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Are New Home Prices Fully-Detached from Reality?

Twenty years ago, over 50 per cent of the new houses built in the Toronto Census Metropolitan Area were single-detached houses, and they sold for an average price of just over $300,000 that year. In 2015, under 15 per cent of newly completed homes were single-detached, with the average single selling for $893,000. In September 2015, the average price for a new single-detached house in the Toronto CMA was $1.17 million, a record high monthly result. These are extremely high prices, and out of touch for the average first-time buyer.

But have our expectations adjusted to match the market reality?

In late October, a women approached me after a market presentation I had given with a look of worry on her face. She was looking for advice to give her adult children. Those children, who were recent college graduates living at home and commuting an hour and a half from their home in north Markham to downtown Toronto, both want to purchase single-detached houses in the City.

I told her the truth: that the Toronto single-detached market has gone from being a Lexus to a Lamborghini. That is, with hard work, smart investing, and diligent saving, the average household could potentially be able to afford a Lexus in their lifetime – but they will never be able to afford a Lamborghini.

That is what has happened to the Toronto single-detached market, a depressing reality for many.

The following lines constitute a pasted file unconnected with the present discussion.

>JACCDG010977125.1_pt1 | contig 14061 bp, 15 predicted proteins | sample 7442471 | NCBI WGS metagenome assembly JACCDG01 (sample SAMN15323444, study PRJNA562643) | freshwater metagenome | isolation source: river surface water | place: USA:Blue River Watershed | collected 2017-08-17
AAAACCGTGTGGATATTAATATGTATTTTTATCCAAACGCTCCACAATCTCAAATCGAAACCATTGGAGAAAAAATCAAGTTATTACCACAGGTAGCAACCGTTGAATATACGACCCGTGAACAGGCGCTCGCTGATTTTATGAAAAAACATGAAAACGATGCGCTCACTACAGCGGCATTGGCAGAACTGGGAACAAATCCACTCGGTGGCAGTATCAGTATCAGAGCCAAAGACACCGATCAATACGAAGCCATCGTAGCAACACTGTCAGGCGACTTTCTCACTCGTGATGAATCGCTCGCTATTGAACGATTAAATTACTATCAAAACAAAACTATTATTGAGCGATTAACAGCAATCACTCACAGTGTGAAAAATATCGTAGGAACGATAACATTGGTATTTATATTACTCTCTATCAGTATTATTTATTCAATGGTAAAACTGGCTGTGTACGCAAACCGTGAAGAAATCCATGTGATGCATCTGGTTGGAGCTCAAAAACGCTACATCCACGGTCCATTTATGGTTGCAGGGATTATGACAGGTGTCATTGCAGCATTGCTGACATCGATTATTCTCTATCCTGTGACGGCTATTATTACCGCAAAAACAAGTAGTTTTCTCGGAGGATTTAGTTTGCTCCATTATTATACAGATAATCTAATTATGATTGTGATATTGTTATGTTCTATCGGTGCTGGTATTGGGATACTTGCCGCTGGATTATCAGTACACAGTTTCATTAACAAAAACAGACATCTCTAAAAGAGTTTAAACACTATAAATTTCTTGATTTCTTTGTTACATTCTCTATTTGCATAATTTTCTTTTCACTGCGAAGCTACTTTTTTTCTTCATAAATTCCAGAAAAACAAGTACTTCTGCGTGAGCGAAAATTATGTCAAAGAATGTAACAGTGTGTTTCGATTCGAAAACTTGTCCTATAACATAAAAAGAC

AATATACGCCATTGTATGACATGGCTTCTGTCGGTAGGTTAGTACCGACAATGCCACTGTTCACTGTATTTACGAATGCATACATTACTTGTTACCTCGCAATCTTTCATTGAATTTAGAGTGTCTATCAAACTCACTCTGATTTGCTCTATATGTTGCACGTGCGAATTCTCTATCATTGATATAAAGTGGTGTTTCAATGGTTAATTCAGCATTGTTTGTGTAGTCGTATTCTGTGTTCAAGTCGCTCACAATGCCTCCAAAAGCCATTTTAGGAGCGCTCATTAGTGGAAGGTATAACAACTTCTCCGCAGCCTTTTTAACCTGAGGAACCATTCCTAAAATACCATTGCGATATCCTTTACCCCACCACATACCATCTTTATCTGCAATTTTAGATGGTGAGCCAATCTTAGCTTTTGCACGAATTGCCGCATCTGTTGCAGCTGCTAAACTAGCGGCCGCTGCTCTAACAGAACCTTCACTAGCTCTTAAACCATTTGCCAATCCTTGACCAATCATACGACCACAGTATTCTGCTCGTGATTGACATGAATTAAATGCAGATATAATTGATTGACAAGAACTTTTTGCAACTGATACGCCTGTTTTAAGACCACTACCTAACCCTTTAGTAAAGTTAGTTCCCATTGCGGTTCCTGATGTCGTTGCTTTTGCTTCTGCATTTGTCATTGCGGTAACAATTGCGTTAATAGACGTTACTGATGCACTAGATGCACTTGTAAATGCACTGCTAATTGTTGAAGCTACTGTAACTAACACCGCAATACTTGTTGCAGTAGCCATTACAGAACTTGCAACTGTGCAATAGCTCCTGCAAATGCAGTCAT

This mother looked disappointed, and I can sympathize: like all of us, she only wants the best for her children. But are historical standards of ‘best’ truly relevant in 2015? When I retold this story to the audience at a Toronto conference organized by the Urban Land Institute, Oxford Properties CEO Blake Hutcheson – another panelist – aptly commented that not everyone needs a Lamborghini. Similarly, I would argue that not everyone needs a single-detached home.

The reality is that the supply of new low-rise housing has decreased 40 per cent over the past year and due to land availability and affordability, fewer builders are building single-detached housing, which has driven prices to record highs. The advice I provided the concerned mother was that single-detached house prices are only going to appreciate more, barring a major recession.

I suggested her children consider buying a smaller condominium close to work, reduce the commute, and grab the first rung of the property ladder. And that’s the same advice I’d give to anyone else: today’s market is different, but that’s not a reason to avoid ownership.

There are a lot more options other than a Lexus or a Lamborghini – perhaps a small compact car is a better first step! Consider buying a condominium downtown, or investing in pre-construction to save money. First-time buyers and young families should reassess what they really need, and make the smart affordable choice.

Get in shape because you’ll be climbing that property ladder in no time.

About the author: Ben Myers, Senior Vice President, Market Research and Analytics, Fortress Real Developments



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